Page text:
McLaren 570S

Roof down, satisfaction up


ITíS CURIOUS that one of McLarenís most Ďaffordableí models is also one of its most tactile, engaging and appealing offerings. Simple minds might think of an entry-level convertible as being the poserís choice, but in reality itís closer to being the connoisseurís darling.

Having good DNA helps. As with all McLarens, the 570S Spider is built around a carbon tub with the torsional rigidity of Uluru. Top-down scuttle-shake is nonexistent as a result. The powerretractable hard top adds 46kg of extra mass over a 570S Coupe, but thatís minuscule, and the Spiderís 0-100km/h sprint of 3.2 seconds is identical to the coupeís Ė and so is its roof-up top speed of 328km/h. So much for convertibles being the compromised choice.

Engaging handling; supple ride; more vocal than Coupe counterpart PLUS & MINUS Hefty price premium over Coupe; engine note still lacklustre, just louder

Model McLaren 570S Spider

Engine 3799cc V8, 32v, dohc, twin-turbo

Max power 419kW @ 7500rpm

Max torque 600Nm @ 5000-6500rpm

Transmission 7-speed dual-clutch

Weight 1498kg

0-100km/h 3.2sec (claimed) Economy 10.7L/100km

Price $435,750

On sale Now

Furthermore, the Spider has something fixed-roof McLarens tend to lack Ė a semblance of sonic satisfaction. A retractable rear screen lets more engine noise into the cabin when the side glass is up and brings plenty of cross-flow when the windows are wound down. The sound? Still not the purest, but itís definitely more pronounced in the Spider.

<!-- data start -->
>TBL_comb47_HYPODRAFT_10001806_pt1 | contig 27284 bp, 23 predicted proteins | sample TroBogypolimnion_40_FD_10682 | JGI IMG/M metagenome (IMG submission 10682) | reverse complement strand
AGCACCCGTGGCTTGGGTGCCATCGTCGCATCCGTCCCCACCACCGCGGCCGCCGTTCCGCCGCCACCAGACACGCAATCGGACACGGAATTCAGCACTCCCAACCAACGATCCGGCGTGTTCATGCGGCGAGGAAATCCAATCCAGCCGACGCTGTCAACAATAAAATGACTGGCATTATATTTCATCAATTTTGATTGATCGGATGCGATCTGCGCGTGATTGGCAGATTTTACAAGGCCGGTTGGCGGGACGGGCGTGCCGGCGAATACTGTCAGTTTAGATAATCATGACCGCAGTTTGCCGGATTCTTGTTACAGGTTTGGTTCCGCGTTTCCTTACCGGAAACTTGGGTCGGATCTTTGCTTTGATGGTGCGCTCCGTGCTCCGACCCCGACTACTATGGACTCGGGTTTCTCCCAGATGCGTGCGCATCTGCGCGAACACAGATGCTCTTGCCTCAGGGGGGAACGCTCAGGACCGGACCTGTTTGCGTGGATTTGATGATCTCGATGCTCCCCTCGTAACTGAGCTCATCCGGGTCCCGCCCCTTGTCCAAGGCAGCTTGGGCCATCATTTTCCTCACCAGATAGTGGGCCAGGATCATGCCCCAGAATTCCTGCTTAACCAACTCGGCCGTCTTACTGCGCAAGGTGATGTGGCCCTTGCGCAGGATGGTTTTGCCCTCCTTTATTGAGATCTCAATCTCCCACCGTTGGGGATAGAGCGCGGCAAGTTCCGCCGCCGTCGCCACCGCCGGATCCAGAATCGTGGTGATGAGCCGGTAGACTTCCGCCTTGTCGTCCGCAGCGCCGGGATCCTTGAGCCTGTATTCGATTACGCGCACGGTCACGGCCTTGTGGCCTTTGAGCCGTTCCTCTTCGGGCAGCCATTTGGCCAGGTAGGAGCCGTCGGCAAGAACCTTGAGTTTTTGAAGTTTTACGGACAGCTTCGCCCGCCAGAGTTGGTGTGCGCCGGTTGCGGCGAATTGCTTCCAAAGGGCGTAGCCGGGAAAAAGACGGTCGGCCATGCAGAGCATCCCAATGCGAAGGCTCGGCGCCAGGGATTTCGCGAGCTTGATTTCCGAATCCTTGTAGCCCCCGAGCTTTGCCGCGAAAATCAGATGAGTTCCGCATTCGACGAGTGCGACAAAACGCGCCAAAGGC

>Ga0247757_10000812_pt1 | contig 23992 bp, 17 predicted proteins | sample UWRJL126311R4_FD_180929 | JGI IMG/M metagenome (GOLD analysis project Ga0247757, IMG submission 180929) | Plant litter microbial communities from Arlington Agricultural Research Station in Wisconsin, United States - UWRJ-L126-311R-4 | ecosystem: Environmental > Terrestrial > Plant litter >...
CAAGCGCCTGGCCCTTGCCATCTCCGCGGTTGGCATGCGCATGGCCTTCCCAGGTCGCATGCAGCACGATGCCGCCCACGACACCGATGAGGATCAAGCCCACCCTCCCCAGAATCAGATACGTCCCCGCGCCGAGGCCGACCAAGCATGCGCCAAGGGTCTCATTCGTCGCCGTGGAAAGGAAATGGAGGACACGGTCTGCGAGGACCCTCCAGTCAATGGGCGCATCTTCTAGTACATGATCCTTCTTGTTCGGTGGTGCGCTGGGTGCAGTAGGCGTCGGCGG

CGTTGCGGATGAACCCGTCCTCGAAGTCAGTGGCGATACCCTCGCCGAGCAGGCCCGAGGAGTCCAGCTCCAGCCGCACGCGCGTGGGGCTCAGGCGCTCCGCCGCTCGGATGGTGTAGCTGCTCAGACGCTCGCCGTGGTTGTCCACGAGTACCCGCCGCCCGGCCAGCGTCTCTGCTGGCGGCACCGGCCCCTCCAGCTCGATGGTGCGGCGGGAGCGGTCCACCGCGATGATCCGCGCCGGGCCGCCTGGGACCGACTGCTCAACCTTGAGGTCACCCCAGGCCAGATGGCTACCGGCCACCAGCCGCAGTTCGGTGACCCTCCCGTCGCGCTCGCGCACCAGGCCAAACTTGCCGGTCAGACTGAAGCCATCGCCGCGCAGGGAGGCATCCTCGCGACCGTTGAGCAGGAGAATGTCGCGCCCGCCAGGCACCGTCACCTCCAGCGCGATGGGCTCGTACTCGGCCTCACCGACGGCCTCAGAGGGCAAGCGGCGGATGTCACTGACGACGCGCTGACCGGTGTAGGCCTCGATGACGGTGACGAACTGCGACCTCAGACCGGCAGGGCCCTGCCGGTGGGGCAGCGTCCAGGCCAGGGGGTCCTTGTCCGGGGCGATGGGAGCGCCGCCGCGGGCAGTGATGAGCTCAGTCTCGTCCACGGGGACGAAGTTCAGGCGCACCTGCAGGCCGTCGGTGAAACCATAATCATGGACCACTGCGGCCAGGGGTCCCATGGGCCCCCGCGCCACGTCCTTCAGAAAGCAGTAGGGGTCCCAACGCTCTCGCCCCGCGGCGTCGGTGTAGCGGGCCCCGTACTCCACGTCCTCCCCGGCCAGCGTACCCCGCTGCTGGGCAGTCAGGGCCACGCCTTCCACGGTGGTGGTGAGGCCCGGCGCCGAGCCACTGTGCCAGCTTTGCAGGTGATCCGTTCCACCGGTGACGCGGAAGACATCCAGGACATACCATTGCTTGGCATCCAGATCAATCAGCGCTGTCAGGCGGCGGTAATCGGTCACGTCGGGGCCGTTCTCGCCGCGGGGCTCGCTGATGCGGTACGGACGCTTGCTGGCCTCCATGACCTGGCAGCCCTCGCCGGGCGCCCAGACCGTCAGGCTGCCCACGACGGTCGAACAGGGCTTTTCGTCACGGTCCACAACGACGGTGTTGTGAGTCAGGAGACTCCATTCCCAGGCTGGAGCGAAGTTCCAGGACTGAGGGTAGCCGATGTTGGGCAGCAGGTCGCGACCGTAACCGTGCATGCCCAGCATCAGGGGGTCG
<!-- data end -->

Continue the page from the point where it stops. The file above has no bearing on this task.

Itís a joy on the road. The hydraulic steering is light but communicative and follows the roadís camber with the slightest of nudges. The suspension is admirably pliant in both Normal and Sport modes.

And though the twin-turbo 3.8 litre V8 may be at the lower end of McLarenís horsepower spectrum, performance is mega. Both turbos are at full puff at just 2500rpm and acceleration is relentless to the 8000rpm redline. Grab the next gear, and youíre dropped right back into the meaty bit of the torque band to do it all over again. The seven-cog dual-clutch is nicely punchy at full-bore but can be snatchy in stop-go traffic.

However the best part about the 570S Spider is just how effortless it is to switch from boulevard cruising to backroad blasting. Itís docile and comfortable when the Handling and Powertrain toggles are rotated to ĎNí (for Normal), but transforming it into a sharper instrument is as simple as twisting both knobs a click or two to the right to place it in Sport or Track. With those big switches located high on the centre console, right where your left hand naturally falls, it can all be done entirely by feel.

Good bones

The 570S Spiderís steel antiroll bars and conventional multi-mode dampers might not have the techy wowfactor of the hydraulicallylinked undercarriage of upper-echelon McLarens, but it still manages to be supremely sjupple on gnarly pavement, despite rolling stock measuring 19-inches at the front and 20-inches at the back. Credit its superstiff carbon architecture which, astonishingly, didnít require any additional reinforcement in the transition to Spider form.

The McLaren works with you, and few mid-engined supercars feel as user-friendly. The Spiderís ability to throw some sunlight on your scalp and send more decibels to your ears enhances the base 570S experience. Perhaps the only real stumbling block is whether going topless is worth the considerable $40,750 premium over the similarly excellent Coupe.